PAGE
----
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Habroxia 2

Platform(s): Nintendo Switch, PC, PlayStation 4, PlayStation Vita, Xbox One
Genre: Shoot-'Em-Up
Publisher: EastAsiaSoft
Developer: Lillymo Games
Release Date: Feb. 3, 2021


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Switch Review - 'Habroxia 2'

by Cody Medellin on Oct. 13, 2021 @ 12:00 a.m. PDT

In Habroxia 2, blast off for a sequel that pushes every facet of 2D shoot-'em-ups to escape velocity!

The original Habroxia was released about two years ago, and if the critics listed on the aggregate sites are to be believed, the title was average at best. The presentation looks like it came from early in the 16-bit era, the shooting was straightforward, and the game didn't seem to last very long despite the number of modes. In a genre that was making a comeback at the time, it didn't do anything to stand out in the crowd. A sequel suggests that the game did well enough to warrant one, and those who didn't care for the first game will find that Habroxia 2 is completely different. In some cases, it's much better than the original.

It's a familiar tale for shoot-'em-ups. Over 25 years have passed since the events of the first game, and the humans in the galaxy have lived in relative peace. Still fearful that the alien forces are poised to return, the armed forces send out a scouting party. The team return safely, except for one pilot. As Sabrina, daughter of the missing scout, you take it upon yourself to get a ship and look for your father.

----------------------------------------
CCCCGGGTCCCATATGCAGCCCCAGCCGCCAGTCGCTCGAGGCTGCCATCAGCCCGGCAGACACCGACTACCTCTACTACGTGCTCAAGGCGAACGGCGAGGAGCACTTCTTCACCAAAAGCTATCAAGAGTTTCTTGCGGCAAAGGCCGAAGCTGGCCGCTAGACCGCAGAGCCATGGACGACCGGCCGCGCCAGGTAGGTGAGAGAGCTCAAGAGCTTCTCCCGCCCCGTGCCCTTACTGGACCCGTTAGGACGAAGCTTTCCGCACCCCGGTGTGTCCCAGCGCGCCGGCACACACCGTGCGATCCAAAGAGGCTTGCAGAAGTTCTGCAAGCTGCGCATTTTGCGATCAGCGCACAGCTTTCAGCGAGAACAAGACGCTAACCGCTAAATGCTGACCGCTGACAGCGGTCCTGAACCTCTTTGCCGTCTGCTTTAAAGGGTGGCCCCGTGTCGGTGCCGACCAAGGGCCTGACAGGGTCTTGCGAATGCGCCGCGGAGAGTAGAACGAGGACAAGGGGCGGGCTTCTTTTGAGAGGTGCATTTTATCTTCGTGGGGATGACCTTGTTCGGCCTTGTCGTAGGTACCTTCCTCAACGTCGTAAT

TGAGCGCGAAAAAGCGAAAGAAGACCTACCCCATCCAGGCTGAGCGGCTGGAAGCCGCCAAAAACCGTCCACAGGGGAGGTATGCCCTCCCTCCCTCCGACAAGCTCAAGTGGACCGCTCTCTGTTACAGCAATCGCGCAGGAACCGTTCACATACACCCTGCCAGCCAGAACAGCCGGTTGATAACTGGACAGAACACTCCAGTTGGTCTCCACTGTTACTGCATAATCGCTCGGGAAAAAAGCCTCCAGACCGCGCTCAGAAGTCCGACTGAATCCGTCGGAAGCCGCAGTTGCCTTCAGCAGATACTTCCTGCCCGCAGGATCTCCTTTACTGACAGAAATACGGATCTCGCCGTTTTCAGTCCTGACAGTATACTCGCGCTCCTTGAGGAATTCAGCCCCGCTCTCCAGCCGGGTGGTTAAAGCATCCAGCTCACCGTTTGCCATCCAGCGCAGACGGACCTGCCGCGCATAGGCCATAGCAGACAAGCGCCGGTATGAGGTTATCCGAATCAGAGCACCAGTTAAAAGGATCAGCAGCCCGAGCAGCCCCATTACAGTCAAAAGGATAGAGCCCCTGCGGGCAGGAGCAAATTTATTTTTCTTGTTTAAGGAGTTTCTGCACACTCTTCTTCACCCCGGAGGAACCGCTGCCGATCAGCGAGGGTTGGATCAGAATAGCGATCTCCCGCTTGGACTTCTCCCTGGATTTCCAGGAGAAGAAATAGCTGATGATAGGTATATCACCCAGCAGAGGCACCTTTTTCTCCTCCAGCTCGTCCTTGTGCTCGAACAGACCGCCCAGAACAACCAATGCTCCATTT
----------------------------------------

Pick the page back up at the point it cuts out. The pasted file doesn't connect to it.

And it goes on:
The story is told initially through the game's opening text crawl and a brief tutorial level. From here, the story becomes completely optional as the only other way to catch up on the narrative is to read the journal entries that appear after beating a level. For those interested in plot, there's not much here that warrants a read through so while it is nice that it still exists, making it completely optional instead of something you have to skip through is better for everyone else.

Compared to the first game, the shooting mechanics are completely revamped in Habroxia 2. The most noticeable change is the move to a twin-stick shooting system instead of the more traditional forward-facing one. It isn't used often in space shoot-'em-ups, but the level of freedom is enough to cause at least one other change with the shooting mechanics. The separate left and right weapons system is still there, for example, and it gets some good use as a secondary weapons system, with things like small-scale bombs. The previous game's spread mechanic, which was activated by hitting both buttons, is gone. The game still lets you pick up a few other weapons, such as a large laser blast or an orbital shield, but those can only be used once. You can now perform a boost charge to ram both enemies and destructible obstacles without penalty. Both the boost charge and the secondary weapons require cooldown times, so players will need to constantly juggle weapons to survive.

"Survive" is the key word, as the game takes a quasi-bullet hell approach. Enemies dart in and out from all angles, which puts the twin-stick mechanics to good use. There isn't a small hitbox on your ship, so there's more work required to dodge enemy fire. You have a health bar, so you can take a good number of hits before dying, but you only have one life, and death means starting over. Boss fights mark the end of every stage, but there are a few extras, such as the chance to pick up stranded astronauts or aim for a specific bounty target to kill.